From Publishers Weekly
The title suggests the unthinkable: superindulgence in fare that has often been considered a frippery. Waffles can seem, quite appealingly, the stuff of childhood kitchens and adult narcoleptic Sundays. But Greenspan, a food journalist, tries to move waffles into the culinary mainstream, where they can serve a purpose at almost any meal, and in between. She discusses proper equipment, appropriate pantry purchases, unusual dietary considerations and how waffles can accommodate them, and what to do with waffles made ahead of time--freeze and microwave, mainly. Then the waffles themselves, in many incarnations: whole-grain sourdough, rocky road, mustard, zucchini-cheddar, rhubarb, chocolate-amaretti. There is a tiramisu waffle, a lemon meringue waffle and a white chocolate-chip variant--all lavish, as expected. And Greenspan doesn't neglect the childish sweet-tooth: one chapter is entitled "Just for Kids." So while it still seems unlikely, at the end of all, that anyone will actually grill up waffles for every meal, that possibility, as Greenspan presents it, is a pungent fantasy.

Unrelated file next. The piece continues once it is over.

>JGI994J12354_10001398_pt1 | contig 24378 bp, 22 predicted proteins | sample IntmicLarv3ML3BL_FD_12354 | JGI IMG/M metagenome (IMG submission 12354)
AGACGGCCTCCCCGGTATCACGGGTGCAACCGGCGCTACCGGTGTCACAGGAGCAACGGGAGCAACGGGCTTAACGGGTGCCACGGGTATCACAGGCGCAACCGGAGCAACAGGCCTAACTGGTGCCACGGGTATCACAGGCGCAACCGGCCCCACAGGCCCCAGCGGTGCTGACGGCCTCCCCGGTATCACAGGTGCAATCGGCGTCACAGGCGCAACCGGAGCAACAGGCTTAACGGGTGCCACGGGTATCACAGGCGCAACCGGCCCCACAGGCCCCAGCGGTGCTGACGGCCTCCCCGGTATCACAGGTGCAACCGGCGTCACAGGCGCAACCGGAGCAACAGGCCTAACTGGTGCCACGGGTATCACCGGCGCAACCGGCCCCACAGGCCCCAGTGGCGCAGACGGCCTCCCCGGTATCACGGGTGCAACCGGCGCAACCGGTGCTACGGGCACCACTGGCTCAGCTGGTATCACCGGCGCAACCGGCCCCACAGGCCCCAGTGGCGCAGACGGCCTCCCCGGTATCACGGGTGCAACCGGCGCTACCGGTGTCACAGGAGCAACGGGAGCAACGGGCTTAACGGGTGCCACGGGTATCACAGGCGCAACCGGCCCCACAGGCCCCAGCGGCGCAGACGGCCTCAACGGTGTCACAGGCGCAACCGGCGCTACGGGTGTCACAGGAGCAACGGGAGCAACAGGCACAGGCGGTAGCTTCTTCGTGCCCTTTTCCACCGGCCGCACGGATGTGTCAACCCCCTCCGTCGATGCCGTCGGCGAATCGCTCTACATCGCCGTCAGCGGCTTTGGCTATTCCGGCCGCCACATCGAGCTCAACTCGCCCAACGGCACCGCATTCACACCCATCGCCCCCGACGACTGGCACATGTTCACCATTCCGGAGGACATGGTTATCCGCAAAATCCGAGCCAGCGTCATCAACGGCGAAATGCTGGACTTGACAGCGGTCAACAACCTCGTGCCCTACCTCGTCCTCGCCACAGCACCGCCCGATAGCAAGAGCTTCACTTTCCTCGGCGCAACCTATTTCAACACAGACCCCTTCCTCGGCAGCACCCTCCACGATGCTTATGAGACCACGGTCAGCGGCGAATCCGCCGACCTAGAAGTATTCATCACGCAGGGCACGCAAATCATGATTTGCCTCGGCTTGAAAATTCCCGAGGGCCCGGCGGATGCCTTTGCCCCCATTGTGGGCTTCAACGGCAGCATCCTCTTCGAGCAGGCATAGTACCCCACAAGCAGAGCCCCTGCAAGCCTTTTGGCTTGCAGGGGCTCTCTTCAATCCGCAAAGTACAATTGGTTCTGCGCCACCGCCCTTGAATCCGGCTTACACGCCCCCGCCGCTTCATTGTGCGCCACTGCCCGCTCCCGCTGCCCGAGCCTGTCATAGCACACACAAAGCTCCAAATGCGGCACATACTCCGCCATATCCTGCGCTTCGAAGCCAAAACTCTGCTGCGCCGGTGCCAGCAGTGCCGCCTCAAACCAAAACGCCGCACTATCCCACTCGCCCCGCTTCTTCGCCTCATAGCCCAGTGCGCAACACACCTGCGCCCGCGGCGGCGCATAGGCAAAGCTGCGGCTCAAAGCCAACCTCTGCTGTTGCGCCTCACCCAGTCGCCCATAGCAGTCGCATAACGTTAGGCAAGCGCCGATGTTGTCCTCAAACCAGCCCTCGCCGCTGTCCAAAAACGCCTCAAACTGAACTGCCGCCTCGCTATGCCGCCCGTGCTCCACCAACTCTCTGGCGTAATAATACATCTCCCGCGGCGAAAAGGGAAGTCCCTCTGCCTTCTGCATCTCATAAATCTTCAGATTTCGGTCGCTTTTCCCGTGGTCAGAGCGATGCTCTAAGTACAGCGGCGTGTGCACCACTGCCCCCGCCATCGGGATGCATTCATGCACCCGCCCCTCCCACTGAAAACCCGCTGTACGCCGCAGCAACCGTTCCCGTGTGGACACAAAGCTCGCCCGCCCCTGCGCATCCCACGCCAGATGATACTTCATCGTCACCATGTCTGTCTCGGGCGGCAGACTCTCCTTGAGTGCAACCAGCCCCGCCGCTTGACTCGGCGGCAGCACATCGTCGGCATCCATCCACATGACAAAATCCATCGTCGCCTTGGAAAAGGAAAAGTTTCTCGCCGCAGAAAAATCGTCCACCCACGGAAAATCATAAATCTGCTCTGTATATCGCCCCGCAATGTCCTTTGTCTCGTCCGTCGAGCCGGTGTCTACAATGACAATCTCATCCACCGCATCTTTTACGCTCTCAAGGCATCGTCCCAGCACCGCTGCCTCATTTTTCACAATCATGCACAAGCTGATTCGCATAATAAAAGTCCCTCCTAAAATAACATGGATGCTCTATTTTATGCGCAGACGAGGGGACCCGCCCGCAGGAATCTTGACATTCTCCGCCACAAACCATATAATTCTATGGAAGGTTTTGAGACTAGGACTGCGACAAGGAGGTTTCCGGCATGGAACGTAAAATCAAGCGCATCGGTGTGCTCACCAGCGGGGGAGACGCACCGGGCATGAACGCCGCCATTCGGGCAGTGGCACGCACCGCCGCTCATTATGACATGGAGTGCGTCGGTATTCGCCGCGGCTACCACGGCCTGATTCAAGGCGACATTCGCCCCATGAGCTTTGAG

Copyright 1993 Reed Business Information, Inc.
--This text refers to an out of print or unavailable edition of this title.
About the Author
Food writer Dorie Greenspan trained and worked as a pastry chef. She is the author of several critically acclaimed cookbooks including Baking With Julia. Her recipes and articles have appeared in The New York Times, Bon Appetit, Food & Wine, and Elle.